Interviewing with Honesty
I’ve had a lot of job interviews, and I’ve conducted quite a few interviews. In each instance that I interviewed, I was honest, but still kept in mind that I could emphasize the positive. I got a fair amount of offers, so I guess my honesty didn’t hurt.
Here are five ways you can tell the truth without saying the wrong thing.
- Play up your love for something instead of your dislike for the other. When I wanted to move back to Michigan and I was applying with companies in Grand Rapids (at a time when GR saw itself as starting to revive), I played up my love for the area instead of talking about how much I didn’t like Buffalo. Instead of saying, “Everyone in Buffalo seems like they hate their life,” I’d say, “Grand Rapids has an energy and vibrancy that not a lot of other midwest cities have, and you can tell it’s on the rise.” Doesn’t that sound better?
- Say that you can’t say. Sometimes you can’t say why you want to leave a position, and that’s okay. That shows tact and respect. If something confidential has gone down at your company and it’s a doozie that is making everyone abandon ship, just say, “Some things at the company have been declining and it’s bringing down morale. I hope you understand that I can’t discuss the details, but it’s been unpleasant.” And leave it at that.
- Let them know what you’re looking for. Some people suggest you shouldn’t disclose your need for a flexible schedule during the interview because you should wait for an offer, gain the upper-hand, and then negotiate your schedule. Maybe these folks have been around the career block know more than I have, but I have been the interviewer and I would rather know that someone needs a flexible schedule early on, rather then find out (at the last minute) that they are incompatible. And as the interviewee and potential employee, would you want to waste your time doing several interviews just to find out at the end that the schedule won’t work for you?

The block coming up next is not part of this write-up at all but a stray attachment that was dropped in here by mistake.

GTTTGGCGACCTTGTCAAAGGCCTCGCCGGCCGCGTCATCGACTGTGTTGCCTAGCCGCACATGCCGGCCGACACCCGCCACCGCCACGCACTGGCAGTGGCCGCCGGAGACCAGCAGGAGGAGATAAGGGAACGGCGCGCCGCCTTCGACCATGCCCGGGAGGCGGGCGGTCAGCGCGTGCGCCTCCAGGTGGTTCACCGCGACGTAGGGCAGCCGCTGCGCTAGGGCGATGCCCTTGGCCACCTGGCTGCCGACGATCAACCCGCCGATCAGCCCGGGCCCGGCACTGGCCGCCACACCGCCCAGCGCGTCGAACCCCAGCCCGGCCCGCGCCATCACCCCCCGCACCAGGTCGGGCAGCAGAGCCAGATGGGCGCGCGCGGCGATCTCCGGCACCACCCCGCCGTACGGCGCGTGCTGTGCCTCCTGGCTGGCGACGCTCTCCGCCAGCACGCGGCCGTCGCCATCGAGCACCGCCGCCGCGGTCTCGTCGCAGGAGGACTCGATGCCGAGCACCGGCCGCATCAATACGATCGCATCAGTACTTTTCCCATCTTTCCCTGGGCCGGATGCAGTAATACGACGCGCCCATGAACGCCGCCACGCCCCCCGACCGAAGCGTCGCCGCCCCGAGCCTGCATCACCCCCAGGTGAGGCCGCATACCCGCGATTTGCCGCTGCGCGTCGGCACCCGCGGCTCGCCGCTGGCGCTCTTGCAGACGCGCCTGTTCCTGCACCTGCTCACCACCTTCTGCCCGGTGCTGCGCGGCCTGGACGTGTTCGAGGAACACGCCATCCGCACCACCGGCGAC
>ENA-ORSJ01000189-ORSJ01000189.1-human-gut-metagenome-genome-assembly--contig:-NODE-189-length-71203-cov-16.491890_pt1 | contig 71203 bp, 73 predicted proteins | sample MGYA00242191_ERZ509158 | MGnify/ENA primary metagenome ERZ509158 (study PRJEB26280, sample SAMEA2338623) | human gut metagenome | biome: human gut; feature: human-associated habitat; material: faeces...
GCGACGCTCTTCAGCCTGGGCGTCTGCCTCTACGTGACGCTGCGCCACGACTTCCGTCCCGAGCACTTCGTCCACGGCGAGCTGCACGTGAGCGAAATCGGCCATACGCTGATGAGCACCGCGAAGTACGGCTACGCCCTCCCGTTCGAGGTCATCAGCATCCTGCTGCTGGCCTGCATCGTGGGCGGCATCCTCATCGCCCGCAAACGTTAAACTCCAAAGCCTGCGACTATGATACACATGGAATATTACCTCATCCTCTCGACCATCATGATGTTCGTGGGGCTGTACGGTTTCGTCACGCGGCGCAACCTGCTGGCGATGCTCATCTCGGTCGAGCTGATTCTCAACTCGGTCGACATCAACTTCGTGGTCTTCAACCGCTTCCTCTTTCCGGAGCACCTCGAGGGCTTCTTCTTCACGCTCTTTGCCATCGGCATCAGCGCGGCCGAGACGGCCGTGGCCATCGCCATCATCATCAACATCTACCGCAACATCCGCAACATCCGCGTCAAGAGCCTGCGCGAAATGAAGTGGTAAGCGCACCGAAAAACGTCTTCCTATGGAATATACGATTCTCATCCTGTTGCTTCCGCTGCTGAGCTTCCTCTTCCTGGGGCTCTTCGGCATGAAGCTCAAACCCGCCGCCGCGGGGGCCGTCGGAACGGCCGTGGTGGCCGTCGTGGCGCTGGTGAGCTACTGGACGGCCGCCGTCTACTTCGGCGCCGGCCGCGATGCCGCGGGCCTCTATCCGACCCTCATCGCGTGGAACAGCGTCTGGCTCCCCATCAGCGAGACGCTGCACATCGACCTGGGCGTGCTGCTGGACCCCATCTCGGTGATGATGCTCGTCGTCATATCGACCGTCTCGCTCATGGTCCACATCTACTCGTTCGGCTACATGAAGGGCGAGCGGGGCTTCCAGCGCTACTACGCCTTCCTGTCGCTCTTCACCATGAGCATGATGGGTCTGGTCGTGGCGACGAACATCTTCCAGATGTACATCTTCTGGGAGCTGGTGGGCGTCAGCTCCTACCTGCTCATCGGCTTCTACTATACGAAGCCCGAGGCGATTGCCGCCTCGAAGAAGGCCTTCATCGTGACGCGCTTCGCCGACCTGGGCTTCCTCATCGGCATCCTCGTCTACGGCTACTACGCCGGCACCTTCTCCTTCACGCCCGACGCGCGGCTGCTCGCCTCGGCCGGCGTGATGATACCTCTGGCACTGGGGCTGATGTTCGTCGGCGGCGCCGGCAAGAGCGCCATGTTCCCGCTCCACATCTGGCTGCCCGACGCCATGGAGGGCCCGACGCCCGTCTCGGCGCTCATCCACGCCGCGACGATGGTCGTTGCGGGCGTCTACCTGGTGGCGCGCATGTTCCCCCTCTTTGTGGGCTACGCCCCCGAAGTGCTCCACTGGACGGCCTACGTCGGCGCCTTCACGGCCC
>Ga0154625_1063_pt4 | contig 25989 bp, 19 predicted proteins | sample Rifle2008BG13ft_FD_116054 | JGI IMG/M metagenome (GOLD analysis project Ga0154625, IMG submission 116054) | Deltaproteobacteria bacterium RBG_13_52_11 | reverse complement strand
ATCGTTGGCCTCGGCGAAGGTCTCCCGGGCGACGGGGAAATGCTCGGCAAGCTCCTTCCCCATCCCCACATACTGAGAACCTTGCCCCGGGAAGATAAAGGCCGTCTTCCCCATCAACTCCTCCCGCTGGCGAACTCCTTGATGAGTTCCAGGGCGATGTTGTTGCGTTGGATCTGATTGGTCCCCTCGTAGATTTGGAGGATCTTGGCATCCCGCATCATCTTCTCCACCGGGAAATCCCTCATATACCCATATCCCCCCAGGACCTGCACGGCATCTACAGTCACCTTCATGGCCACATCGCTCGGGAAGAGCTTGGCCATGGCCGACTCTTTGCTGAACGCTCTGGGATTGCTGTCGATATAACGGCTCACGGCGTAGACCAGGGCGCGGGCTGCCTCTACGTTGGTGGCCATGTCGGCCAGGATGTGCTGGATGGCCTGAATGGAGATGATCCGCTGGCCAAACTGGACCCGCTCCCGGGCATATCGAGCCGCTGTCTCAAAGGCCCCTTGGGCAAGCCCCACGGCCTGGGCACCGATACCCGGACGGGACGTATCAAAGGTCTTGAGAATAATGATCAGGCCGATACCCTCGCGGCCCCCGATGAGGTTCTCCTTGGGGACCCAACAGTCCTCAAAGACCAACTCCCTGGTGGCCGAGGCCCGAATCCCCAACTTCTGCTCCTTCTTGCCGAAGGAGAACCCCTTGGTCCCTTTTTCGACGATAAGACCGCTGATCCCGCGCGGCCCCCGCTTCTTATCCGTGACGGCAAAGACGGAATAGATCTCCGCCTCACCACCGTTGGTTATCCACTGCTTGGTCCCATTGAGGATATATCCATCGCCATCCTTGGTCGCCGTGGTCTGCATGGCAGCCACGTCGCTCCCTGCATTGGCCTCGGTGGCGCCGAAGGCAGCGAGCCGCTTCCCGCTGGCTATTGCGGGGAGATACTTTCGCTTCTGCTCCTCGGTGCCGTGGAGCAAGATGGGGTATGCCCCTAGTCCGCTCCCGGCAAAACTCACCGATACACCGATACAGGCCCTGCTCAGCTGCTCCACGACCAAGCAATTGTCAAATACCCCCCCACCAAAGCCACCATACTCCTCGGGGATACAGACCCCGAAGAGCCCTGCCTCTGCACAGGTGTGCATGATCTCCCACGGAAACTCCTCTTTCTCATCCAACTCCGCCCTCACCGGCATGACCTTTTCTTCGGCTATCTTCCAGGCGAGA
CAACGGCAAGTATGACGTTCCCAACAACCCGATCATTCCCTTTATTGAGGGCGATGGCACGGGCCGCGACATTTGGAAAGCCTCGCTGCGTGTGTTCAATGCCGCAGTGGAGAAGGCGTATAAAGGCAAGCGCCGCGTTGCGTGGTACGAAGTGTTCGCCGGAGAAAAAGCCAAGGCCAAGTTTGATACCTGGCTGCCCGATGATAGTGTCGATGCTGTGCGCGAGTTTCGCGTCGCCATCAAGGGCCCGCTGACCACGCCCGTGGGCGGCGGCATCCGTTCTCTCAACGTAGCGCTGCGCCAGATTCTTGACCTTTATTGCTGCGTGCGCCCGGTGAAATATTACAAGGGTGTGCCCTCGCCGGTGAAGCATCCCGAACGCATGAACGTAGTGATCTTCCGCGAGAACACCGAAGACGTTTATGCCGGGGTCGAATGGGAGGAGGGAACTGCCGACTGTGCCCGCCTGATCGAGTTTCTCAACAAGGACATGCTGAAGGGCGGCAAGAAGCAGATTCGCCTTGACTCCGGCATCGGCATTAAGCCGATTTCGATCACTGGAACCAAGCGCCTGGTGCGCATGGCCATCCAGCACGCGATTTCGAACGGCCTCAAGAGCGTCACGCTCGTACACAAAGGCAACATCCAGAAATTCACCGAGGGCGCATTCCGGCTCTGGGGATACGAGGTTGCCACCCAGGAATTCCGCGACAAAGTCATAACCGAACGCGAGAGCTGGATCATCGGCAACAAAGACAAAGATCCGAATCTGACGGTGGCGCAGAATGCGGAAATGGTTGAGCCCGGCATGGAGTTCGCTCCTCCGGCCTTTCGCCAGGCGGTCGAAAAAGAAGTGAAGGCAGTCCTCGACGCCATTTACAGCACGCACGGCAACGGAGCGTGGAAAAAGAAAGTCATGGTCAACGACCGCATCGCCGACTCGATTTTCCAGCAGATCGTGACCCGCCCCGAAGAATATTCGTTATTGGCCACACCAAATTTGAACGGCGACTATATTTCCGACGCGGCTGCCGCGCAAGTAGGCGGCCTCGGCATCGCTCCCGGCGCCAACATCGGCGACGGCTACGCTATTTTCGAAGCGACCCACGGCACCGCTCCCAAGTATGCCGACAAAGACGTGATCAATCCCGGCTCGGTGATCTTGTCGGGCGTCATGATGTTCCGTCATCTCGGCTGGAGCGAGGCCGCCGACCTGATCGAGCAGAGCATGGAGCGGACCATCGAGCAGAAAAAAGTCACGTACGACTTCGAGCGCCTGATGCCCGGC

- Don’t be afraid to mention your family. I know people who think family is completely off-limits when it comes to interviewing, but I disagree. I used to handle the hiring at an organization and I was impressed by a woman who was very upfront about her situation. She said, “I’m a single mom with a six-year old. I can’t be getting called in during off hours.” That doesn’t make me think that she is inflexible or bad for a normal schedule. She was being honest and I’d rather hear that than find out after hiring someone that they have family commitments that might need to be worked around. Plus, when I moved back to my home state, I told people I realized how much I missed living near my family. Most said, “Aww,” and if anything it made me look stronger because they knew I wasn’t going to move away soon.
- Admit when it’s a bad fit, but frame it as a new opportunity. So you got hired somewhere and it did not meet your expectations. Maybe the company is not the growing, creative environment you were told it was. Instead of walking into an interview and saying, “Oh boy was I wrong! This place is the pits!” you can frame it as just a bad fit for your values, BUT with the caveat that the company with which you are applying fits your values better. You could say, “It turned out to be a lot less ____ than it sounded in the beginning, so I gave it a chance, but now I’m looking at a couple dream companies like yours for openings that will really fit with my skills as well as who I am and what I care about.”
Remember that interviewing should not be a beauty contest or a sale—it’s more like a date. You’re looking for a good fit and you don’t want to get hooked up with the wrong company, nor do they want to hire someone who won’t work out.